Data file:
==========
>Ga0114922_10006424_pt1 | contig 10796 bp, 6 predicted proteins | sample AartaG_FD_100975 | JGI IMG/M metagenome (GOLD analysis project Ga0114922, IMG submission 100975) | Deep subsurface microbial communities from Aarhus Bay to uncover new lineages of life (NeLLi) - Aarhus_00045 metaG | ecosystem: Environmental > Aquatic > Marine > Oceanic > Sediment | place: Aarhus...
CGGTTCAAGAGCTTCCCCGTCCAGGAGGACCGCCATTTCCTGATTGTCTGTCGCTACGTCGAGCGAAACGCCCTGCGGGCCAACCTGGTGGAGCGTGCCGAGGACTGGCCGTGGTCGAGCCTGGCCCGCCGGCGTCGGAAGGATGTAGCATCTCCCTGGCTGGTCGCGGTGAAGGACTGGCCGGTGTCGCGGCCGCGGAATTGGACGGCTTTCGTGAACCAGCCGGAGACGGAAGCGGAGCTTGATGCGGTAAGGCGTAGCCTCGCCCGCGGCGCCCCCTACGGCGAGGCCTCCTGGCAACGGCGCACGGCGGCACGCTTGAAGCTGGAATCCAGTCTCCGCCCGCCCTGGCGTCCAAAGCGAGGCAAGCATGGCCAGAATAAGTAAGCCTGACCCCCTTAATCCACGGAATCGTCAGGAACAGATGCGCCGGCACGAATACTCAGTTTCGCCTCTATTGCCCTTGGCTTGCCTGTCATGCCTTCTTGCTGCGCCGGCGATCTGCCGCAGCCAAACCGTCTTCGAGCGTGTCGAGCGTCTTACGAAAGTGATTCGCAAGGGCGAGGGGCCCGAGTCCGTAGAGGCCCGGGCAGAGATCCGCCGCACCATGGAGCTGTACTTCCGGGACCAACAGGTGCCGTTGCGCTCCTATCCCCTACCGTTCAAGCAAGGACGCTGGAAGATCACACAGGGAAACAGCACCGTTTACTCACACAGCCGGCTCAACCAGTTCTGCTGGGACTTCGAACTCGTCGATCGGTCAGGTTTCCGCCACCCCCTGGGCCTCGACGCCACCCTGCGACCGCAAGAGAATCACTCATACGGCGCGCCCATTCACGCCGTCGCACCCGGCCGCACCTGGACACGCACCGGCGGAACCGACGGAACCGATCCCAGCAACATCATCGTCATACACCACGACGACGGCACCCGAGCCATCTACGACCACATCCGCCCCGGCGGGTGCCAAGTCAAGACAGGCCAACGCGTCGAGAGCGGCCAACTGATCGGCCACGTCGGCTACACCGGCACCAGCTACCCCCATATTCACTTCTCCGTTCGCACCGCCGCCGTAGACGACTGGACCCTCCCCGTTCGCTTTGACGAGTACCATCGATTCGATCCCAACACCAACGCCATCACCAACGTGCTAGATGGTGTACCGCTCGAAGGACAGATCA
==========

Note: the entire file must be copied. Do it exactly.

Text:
>Ga0114922_10006424_pt1 | contig 10796 bp, 6 predicted proteins | sample AartaG_FD_100975 | JGI IMG/M metagenome (GOLD analysis project Ga0114922, IMG submission 100975) | Deep subsurface microbial communities from Aarhus Bay to uncover new lineages of life (NeLLi) - Aarhus_00045 metaG | ecosystem: Environmental > Aquatic > Marine > Oceanic > Sediment | place: Aarhus...
CGGTTCAAGAGCTTCCCCGTCCAGGAGGACCGCCATTTCCTGATTGTCTGTCGCTACGTCGAGCGAAACGCCCTGCGGGCCAACCTGGTGGAGCGTGCCGAGGACTGGCCGTGGTCGAGCCTGGCCCGCCGGCGTCGGAAGGATGTAGCATCTCCCTGGCTGGTCGCGGTGAAGGACTGGCCGGTGTCGCGGCCGCGGAATTGGACGGCTTTCGTGAACCAGCCGGAGACGGAAGCGGAGCTTGATGCGGTAAGGCGTAGCCTCGCCCGCGGCGCCCCCTACGGCGAGGCCTCCTGGCAACGGCGCACGGCGGCACGCTTGAAGCTGGAATCCAGTCTCCGCCCGCCCTGGCGTCCAAAGCGAGGCAAGCATGGCCAGAATAAGTAAGCCTGACCCCCTTAATCCACGGAATCGTCAGGAACAGATGCGCCGGCACGAATACTCAGTTTCGCCTCTATTGCCCTTGGCTTGCCTGTCATGCCTTCTTGCTGCGCCGGCGATCTGCCGCAGCCAAACCGTCTTCGAGCGTGTCGAGCGTCTTACGAAAGTGATTCGCAAGGGCGAGGGGCCCGAGTCCGTAGAGGCCCGGGCAGAGATCCGCCGCACCATGGAGCTGTACTTCCGGGACCAACAGGTGCCGTTGCGCTCCTATCCCCTACCGTTCAAGCAAGGACGCTGGAAGATCACACAGGGAAACAGCACCGTTTACTCACACAGCCGGCTCAACCAGTTCTGCTGGGACTTCGAACTCGTCGATCGGTCAGGTTTCCGCCACCCCCTGGGCCTCGACGCCACCCTGCGACCGCAAGAGAATCACTCATACGGCGCGCCCATTCACGCCGTCGCACCCGGCCGCACCTGGACACGCACCGGCGGAACCGACGGAACCGATCCCAGCAACATCATCGTCATACACCACGACGACGGCACCCGAGCCATCTACGACCACATCCGCCCCGGCGGGTGCCAAGTCAAGACAGGCCAACGCGTCGAGAGCGGCCAACTGATCGGCCACGTCGGCTACACCGGCACCAGCTACCCCCATATTCACTTCTCCGTTCGCACCGCCGCCGTAGACGACTGGACCCTCCCCGTTCGCTTTGACGAGTACCATCGATTCGATCCCAACACCAACGCCATCACCAACGTGCTAGATGGTGTACCGCTCGAAGGACAGATCA